So many people think the Christian life is just for them—it’s become what can Jesus do for me here and now? How can my life get better? But see how we miss out on the power of the gospel? The power of the gospel is found when we live our lives in community, when we seek to bring new people into the family of God (this is kingdom growth not just numerical growth). The power of the gospel is found when we live our lives for others instead of ourselves.

This is why there is so much emphasis on not judging, gossiping, slandering, anything that destroys or devalues another human life. The emphasis is on love—a word that has honestly lost it’s meaning because we over use it. (I love hamburgers, I love my spouse, I love (pick your favorite sports team).) Love in the Bible is not a feeling, or even how we feel in the moment. Love is the way of life. Love is at the core of who God designed us to be.

A little pastoral care moment: When we “speak truth in love” our goal is never to belittle the person but to build them up and encourage them. So often we attempt to speak, what we call, truth and end up having anger in our hearts towards the person. This is not the example of Jesus at all.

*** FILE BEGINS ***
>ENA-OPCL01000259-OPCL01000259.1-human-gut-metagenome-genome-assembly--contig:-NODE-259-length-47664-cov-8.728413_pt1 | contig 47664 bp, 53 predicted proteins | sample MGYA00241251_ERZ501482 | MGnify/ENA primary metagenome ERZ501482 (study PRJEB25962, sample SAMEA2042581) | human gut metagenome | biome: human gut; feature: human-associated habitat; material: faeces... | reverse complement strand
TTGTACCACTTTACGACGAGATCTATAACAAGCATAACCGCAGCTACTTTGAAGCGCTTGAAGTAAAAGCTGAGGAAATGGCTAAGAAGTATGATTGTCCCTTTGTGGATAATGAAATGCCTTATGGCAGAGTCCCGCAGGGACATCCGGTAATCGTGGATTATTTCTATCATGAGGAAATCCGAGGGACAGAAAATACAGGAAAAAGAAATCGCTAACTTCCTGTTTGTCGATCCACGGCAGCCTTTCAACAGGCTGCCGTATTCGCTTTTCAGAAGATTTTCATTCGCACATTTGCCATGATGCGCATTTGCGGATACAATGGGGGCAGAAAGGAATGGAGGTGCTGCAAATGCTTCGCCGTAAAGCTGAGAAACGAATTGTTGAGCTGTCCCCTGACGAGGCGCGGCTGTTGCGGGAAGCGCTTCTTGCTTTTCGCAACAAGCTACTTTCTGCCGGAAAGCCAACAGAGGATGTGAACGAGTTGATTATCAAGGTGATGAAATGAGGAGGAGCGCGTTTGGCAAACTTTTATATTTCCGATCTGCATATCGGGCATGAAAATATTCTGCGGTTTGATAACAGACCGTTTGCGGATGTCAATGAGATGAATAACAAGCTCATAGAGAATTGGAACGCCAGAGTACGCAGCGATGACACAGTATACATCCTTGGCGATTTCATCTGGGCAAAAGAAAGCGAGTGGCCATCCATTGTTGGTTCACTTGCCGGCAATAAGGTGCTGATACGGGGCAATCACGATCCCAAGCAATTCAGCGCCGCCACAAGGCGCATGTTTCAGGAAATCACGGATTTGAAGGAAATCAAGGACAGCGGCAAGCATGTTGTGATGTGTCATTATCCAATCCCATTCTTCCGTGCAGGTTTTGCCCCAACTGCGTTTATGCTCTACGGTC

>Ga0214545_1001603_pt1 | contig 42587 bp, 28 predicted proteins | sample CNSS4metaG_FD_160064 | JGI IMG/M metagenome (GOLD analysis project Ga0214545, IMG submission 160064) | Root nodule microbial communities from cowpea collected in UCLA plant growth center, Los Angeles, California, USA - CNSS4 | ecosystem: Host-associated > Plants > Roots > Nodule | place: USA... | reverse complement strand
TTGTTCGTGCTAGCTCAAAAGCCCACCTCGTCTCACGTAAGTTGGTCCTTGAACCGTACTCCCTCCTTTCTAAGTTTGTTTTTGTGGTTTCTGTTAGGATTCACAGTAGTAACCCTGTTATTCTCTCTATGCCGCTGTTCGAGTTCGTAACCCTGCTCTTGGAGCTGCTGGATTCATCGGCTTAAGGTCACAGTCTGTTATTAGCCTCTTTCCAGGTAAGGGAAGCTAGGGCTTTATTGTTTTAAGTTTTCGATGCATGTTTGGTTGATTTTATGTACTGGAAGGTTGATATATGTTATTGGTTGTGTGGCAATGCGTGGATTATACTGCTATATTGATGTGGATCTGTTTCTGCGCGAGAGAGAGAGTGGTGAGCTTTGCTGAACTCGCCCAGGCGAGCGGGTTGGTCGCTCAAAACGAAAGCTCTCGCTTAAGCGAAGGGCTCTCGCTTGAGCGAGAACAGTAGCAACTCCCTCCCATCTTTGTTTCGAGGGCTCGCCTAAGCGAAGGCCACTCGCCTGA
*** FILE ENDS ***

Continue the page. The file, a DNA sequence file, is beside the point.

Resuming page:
Christ followers are to emulate and imitate Jesus in their everyday lives. This is the point of the epistles (letters) from Paul, Peter, John, Jude, James, the author of Hebrews. What’s incredible is how the Spirit continues to speak through these words today—with the intention of building up the community and growing the kingdom of God (God’s rule and reign in the world).

Then we come to the book of Revelation. This is a book that has been misunderstood and misapplied for the last 200 or so years. We’ve said it before, the point of Revelation is to show how God’s people can and should stand firm in their faith even when everything is going to pot. 

The ancient readers would have understood this was a letter, written in code, so they could understand what’s happening in the world to them at that time. We do know that Christ will come again and set things right (true justice not revenge). That is why we can live in hope and joy—we know the end of the story.

This is the New Testament, in a brief nutshell. 

One more thing to consider. There really is nothing new in the New Testament that is not in the Old Testament. In fact, what we see is an expansion of the thoughts and teachings from the Old Testament. (Think Sermon on the Mount which we’ll begin next week.)